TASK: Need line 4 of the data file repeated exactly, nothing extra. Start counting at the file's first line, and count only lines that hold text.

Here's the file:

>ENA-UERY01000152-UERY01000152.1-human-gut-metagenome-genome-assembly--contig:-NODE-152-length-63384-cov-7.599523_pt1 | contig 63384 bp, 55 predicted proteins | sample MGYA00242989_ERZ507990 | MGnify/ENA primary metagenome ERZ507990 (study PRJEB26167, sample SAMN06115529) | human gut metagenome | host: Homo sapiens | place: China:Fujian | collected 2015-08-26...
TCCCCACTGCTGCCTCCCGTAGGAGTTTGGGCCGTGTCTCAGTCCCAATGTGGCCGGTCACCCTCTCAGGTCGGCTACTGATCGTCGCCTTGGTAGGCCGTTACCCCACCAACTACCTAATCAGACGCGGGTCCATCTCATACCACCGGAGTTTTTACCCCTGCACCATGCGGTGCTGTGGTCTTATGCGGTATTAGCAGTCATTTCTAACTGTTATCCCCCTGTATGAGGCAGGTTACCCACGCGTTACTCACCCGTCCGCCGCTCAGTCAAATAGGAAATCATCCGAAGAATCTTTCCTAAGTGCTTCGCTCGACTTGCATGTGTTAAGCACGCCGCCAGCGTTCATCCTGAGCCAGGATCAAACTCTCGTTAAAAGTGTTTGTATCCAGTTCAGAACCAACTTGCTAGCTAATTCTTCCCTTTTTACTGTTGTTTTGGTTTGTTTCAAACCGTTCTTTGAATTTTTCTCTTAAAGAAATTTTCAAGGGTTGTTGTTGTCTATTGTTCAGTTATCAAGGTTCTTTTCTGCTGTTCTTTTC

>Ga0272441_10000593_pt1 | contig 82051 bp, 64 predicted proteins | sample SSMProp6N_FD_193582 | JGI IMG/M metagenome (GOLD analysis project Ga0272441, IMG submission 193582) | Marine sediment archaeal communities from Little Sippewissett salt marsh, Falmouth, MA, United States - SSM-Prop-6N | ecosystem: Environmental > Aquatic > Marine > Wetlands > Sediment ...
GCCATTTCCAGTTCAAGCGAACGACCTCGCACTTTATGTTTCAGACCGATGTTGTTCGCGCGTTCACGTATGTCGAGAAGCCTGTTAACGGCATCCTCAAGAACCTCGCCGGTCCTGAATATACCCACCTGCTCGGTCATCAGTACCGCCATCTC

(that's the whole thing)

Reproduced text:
GCCATTTCCAGTTCAAGCGAACGACCTCGCACTTTATGTTTCAGACCGATGTTGTTCGCGCGTTCACGTATGTCGAGAAGCCTGTTAACGGCATCCTCAAGAACCTCGCCGGTCCTGAATATACCCACCTGCTCGGTCATCAGTACCGCCATCTC